# Zulip Chat Archive

## Stream: new members

### Topic: How to formalize a proof for this matrix identity

#### Narayana Reinaldo (Aug 24 2023 at 17:25):

I am trying to formalize the proof of the following fact in lean:

$\begin{pmatrix}1 & 1 & 1 \\ 0 & 1 & 1\\ 0 & 0 & 1\end{pmatrix}^n = \begin{pmatrix}1 & n & \frac{n(n+1)}{2} \\ 0 & 1 & n\\ 0 & 0 & 1\end{pmatrix}$

The proof is almost immediately using induction, but I haven't managed to formalize the proof in lean, my idea was to use theorems like monoid.pow_zero and monoid.pow_succ, but I don't know how to access these. Should I prove that matrices form a monoid?

Can anyone point me in the right direction to be able to proof this?

This is the code I have until now:

```
import tactic -- imports all the Lean tactics
import data.matrix.notation
example (n : ℕ):
!![1, 1, 1; 0, 1, 1; 0, 0, 1] ^ n = !![1, n, n*(n+1)/2; 0, 1, n; 0, 0, 1] :=
begin
induction n with n hn,
{ -- Should be simply monoid.pow_zero
sorry},
{ -- Should be simply monoid.pow_succ with simple algebra
sorry}
end
```

From my question in Stack Overflow, I know that I might have problems with `n*(n+1)/2`

because `n`

has type `nat`

, but I don't know how to coarce it into rational type, since writing `(n : \Q)*(n+1)/2`

gives me an error.

Thank you

#### Ruben Van de Velde (Aug 24 2023 at 17:47):

On one hand, you're likely to summon Kevin with a question like this, to give you the correct syntax to state this as a result on rational matrices.

On the other, there's a good chance you won't be getting much help with lean 3 questions anymore

#### Ruben Van de Velde (Aug 24 2023 at 17:49):

On a third hand, it may be the case (I'm not sure at all) that you need to use a theorem specifically about matrix powers, not pow_succ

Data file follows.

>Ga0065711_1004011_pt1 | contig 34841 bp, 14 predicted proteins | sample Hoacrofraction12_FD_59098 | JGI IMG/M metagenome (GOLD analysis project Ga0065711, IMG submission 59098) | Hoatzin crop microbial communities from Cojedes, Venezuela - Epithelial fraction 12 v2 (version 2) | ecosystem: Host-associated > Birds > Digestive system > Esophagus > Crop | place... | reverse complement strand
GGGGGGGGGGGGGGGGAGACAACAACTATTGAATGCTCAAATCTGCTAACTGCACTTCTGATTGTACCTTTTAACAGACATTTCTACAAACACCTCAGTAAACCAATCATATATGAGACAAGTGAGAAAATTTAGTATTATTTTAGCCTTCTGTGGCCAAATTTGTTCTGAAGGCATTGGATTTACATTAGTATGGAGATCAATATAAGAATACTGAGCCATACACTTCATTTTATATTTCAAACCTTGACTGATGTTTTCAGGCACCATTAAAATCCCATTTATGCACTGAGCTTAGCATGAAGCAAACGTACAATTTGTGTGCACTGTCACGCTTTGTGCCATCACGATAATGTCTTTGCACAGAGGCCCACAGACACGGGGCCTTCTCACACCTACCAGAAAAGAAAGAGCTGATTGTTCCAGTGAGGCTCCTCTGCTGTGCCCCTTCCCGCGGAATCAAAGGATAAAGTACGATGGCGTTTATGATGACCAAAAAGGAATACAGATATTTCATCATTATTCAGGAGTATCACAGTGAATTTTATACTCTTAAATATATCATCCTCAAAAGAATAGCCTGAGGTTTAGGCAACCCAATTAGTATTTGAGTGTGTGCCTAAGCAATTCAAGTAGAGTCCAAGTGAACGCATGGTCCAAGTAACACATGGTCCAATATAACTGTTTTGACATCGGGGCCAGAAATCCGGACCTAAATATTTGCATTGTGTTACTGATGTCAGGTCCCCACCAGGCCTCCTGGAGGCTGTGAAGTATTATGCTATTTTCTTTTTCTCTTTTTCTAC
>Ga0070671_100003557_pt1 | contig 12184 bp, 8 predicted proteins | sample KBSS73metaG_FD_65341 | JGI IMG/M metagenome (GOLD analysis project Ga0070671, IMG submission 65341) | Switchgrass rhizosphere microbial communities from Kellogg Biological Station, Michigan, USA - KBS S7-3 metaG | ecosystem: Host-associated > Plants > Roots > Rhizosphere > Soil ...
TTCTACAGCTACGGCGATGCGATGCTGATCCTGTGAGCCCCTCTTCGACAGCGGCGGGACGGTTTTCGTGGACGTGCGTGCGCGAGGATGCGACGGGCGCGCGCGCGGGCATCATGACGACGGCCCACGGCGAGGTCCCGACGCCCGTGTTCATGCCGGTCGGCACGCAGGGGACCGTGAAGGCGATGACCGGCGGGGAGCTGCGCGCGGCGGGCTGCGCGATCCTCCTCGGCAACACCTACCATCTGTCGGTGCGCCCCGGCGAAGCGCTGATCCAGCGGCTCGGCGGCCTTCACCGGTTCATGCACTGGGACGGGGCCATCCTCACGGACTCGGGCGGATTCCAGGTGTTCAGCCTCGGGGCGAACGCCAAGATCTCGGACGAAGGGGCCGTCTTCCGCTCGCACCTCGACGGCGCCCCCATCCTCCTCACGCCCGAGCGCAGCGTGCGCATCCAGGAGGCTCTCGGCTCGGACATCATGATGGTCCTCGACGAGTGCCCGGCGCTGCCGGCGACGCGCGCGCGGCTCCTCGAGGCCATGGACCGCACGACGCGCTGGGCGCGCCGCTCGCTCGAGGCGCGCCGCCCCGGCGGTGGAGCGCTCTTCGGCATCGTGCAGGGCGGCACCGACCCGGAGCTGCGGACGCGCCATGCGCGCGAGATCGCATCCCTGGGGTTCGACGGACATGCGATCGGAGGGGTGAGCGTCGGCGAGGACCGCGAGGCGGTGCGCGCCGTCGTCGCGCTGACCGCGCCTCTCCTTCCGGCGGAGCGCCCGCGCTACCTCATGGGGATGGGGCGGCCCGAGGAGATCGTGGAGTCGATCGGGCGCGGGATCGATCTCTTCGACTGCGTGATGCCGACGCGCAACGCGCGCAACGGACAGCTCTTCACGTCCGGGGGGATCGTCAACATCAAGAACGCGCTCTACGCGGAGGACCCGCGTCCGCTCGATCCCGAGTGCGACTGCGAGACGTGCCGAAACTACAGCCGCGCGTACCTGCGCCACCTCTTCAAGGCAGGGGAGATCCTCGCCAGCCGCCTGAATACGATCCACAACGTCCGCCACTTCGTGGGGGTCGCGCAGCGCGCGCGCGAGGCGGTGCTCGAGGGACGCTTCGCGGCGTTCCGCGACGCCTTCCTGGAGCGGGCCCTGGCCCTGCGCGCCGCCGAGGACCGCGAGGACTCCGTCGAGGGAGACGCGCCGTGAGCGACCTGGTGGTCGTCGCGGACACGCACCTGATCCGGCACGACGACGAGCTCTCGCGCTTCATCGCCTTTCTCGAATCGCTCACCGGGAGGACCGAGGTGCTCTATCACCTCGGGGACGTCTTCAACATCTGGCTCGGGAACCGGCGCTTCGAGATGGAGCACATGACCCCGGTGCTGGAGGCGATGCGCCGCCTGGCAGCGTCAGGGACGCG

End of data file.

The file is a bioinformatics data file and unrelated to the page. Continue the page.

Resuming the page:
#### Alex J. Best (Aug 24 2023 at 18:02):

The syntax error is because lean realises too late that you actually want to talk about rational matrices, a fix is to insert type ascriptions as follows

```
import tactic -- imports all the Lean tactics
import data.matrix.notation
example (n : ℕ):
!![(1 : ℚ), 1, 1; 0, 1, 1; 0, 0, 1] ^ n = !![(1 : ℚ), n, (n : ℚ)*(n+1)/2; 0, 1, n; 0, 0, 1] :=
begin
induction n with n hn,
{ -- Should be simply monoid.pow_zero
sorry},
{ -- Should be simply monoid.pow_succ with simple algebra
sorry}
end
```

#### Yakov Pechersky (Aug 24 2023 at 18:04):

It also won't be just `monoid.pow_foo`

, you have to show they're equal extensionally (element-by-element).

#### Narayana Reinaldo (Aug 24 2023 at 18:16):

Alex J. Best said:

The syntax error is because lean realises too late that you actually want to talk about rational matrices, a fix is to insert type ascriptions as follows

`import tactic -- imports all the Lean tactics import data.matrix.notation example (n : ℕ): !![(1 : ℚ), 1, 1; 0, 1, 1; 0, 0, 1] ^ n = !![(1 : ℚ), n, (n : ℚ)*(n+1)/2; 0, 1, n; 0, 0, 1] := begin induction n with n hn, { -- Should be simply monoid.pow_zero sorry}, { -- Should be simply monoid.pow_succ with simple algebra sorry} end`

Thank you, indeed this now fixes the error, now lean should assume that all the elements of the matrix are in \Q, right? At least, if I check the type of `!![(1 : ℚ), 1, 1; 0, 1, 1; 0, 0, 1]`

now is `matrix (fin 3) (fin 3) ℚ`

.

#### Narayana Reinaldo (Aug 24 2023 at 18:24):

Yakov Pechersky said:

It also won't be just

`monoid.pow_foo`

, you have to show they're equal extensionally (element-by-element).

Sorry, indeed, I wasn't expecting that those theorems would immediately solve the goals. But for the induction proof, I first need to prove the following: